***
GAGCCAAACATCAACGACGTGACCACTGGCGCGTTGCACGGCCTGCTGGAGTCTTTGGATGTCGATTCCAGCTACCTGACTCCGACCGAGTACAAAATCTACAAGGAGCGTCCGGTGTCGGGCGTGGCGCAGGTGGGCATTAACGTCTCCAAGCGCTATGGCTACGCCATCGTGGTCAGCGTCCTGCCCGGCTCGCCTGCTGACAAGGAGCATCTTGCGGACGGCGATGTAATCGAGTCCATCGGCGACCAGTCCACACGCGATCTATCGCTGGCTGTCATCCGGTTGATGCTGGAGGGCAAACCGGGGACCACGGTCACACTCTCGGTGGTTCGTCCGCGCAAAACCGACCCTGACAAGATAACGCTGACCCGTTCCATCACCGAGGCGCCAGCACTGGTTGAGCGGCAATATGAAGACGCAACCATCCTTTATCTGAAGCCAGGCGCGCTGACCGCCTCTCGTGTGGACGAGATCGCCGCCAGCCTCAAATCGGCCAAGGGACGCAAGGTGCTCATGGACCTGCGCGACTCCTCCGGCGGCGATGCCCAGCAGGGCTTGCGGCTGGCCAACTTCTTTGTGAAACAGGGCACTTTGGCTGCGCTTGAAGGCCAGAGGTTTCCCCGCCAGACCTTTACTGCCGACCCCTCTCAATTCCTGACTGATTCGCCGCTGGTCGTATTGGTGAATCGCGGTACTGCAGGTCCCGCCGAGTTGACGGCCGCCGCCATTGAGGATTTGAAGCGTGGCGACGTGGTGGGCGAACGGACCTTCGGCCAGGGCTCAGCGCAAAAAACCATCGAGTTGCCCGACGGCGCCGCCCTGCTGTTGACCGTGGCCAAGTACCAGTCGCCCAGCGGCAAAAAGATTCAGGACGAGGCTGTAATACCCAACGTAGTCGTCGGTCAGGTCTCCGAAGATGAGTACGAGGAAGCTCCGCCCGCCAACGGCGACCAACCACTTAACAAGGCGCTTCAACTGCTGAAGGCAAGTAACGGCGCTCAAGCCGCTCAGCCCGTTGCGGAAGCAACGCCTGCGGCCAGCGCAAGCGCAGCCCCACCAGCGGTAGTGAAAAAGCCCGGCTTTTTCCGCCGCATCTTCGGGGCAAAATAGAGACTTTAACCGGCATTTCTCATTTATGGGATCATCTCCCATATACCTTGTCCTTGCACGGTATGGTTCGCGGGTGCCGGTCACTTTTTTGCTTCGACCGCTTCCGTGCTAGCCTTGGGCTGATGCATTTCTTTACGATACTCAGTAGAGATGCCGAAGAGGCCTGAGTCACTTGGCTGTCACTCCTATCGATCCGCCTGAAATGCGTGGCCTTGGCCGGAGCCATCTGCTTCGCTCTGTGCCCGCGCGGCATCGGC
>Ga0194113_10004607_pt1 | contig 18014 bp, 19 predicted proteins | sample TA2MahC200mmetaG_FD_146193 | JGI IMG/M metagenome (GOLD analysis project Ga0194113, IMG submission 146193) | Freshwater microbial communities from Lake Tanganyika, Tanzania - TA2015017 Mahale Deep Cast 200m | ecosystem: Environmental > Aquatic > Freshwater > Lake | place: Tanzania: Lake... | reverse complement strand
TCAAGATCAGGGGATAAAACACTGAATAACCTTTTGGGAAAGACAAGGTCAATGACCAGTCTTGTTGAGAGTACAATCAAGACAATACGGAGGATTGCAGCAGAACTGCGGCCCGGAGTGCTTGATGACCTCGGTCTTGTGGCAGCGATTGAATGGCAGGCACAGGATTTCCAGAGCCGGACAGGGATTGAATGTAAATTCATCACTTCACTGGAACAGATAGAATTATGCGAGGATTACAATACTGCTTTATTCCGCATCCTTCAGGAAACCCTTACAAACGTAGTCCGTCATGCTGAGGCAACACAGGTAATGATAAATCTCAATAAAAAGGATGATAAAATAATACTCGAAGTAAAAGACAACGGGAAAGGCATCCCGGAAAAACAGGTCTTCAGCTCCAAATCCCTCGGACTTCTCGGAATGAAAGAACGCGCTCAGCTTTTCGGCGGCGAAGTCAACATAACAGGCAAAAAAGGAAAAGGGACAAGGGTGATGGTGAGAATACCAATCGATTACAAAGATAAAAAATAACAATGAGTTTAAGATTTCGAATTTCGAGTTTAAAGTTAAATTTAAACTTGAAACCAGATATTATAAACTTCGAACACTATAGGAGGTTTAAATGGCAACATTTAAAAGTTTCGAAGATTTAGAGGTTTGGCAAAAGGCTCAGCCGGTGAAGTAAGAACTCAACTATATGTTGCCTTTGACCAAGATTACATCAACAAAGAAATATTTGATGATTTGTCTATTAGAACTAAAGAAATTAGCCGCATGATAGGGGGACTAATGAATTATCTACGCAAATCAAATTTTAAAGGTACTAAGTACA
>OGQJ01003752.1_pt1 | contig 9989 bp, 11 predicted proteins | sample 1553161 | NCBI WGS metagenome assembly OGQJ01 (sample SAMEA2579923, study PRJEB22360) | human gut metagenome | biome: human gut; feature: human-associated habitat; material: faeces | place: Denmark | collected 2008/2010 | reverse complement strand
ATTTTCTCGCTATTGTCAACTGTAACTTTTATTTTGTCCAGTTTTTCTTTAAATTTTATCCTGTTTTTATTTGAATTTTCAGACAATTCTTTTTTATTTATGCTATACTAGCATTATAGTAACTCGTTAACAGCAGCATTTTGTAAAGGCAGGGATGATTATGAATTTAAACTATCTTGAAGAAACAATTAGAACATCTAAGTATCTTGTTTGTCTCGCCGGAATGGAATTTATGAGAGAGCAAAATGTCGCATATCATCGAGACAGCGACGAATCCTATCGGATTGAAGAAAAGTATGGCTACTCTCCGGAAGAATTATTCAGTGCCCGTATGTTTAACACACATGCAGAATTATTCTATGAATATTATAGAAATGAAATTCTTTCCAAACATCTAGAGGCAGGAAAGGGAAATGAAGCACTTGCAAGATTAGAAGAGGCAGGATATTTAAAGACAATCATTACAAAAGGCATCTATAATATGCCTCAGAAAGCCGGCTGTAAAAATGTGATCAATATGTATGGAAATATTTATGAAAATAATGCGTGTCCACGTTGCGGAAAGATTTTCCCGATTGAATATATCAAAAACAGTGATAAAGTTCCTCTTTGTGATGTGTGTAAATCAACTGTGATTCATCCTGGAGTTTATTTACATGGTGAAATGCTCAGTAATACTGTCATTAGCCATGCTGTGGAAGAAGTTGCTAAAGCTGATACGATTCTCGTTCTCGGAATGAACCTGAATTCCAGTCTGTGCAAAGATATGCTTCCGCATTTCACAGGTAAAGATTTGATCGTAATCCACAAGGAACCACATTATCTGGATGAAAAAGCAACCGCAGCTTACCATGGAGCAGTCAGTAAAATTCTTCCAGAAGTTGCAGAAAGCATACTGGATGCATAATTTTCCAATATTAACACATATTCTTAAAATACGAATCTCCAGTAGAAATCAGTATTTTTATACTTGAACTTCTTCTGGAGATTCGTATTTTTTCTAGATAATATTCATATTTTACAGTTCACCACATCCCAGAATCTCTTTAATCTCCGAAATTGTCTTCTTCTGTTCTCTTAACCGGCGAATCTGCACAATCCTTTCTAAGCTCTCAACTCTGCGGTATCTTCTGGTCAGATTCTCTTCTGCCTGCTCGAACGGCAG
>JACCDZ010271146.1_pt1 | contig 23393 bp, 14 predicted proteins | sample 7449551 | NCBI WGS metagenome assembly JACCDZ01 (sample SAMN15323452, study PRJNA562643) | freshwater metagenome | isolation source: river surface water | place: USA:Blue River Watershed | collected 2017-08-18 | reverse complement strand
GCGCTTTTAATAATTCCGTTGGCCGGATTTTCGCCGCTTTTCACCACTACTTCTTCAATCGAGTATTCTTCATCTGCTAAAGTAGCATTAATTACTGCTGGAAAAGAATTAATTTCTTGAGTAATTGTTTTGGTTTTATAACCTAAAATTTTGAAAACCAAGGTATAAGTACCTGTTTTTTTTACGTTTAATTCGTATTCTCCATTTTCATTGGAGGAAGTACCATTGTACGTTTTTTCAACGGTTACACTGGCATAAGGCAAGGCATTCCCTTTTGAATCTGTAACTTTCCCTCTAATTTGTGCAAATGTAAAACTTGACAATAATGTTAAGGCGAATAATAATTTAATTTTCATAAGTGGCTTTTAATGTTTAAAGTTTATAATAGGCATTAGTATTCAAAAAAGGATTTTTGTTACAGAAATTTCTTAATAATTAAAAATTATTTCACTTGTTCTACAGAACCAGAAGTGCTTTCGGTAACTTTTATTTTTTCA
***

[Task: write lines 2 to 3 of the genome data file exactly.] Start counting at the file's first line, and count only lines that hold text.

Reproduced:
>Ga0194113_10004607_pt1 | contig 18014 bp, 19 predicted proteins | sample TA2MahC200mmetaG_FD_146193 | JGI IMG/M metagenome (GOLD analysis project Ga0194113, IMG submission 146193) | Freshwater microbial communities from Lake Tanganyika, Tanzania - TA2015017 Mahale Deep Cast 200m | ecosystem: Environmental > Aquatic > Freshwater > Lake | place: Tanzania: Lake... | reverse complement strand
TCAAGATCAGGGGATAAAACACTGAATAACCTTTTGGGAAAGACAAGGTCAATGACCAGTCTTGTTGAGAGTACAATCAAGACAATACGGAGGATTGCAGCAGAACTGCGGCCCGGAGTGCTTGATGACCTCGGTCTTGTGGCAGCGATTGAATGGCAGGCACAGGATTTCCAGAGCCGGACAGGGATTGAATGTAAATTCATCACTTCACTGGAACAGATAGAATTATGCGAGGATTACAATACTGCTTTATTCCGCATCCTTCAGGAAACCCTTACAAACGTAGTCCGTCATGCTGAGGCAACACAGGTAATGATAAATCTCAATAAAAAGGATGATAAAATAATACTCGAAGTAAAAGACAACGGGAAAGGCATCCCGGAAAAACAGGTCTTCAGCTCCAAATCCCTCGGACTTCTCGGAATGAAAGAACGCGCTCAGCTTTTCGGCGGCGAAGTCAACATAACAGGCAAAAAAGGAAAAGGGACAAGGGTGATGGTGAGAATACCAATCGATTACAAAGATAAAAAATAACAATGAGTTTAAGATTTCGAATTTCGAGTTTAAAGTTAAATTTAAACTTGAAACCAGATATTATAAACTTCGAACACTATAGGAGGTTTAAATGGCAACATTTAAAAGTTTCGAAGATTTAGAGGTTTGGCAAAAGGCTCAGCCGGTGAAGTAAGAACTCAACTATATGTTGCCTTTGACCAAGATTACATCAACAAAGAAATATTTGATGATTTGTCTATTAGAACTAAAGAAATTAGCCGCATGATAGGGGGACTAATGAATTATCTACGCAAATCAAATTTTAAAGGTACTAAGTACA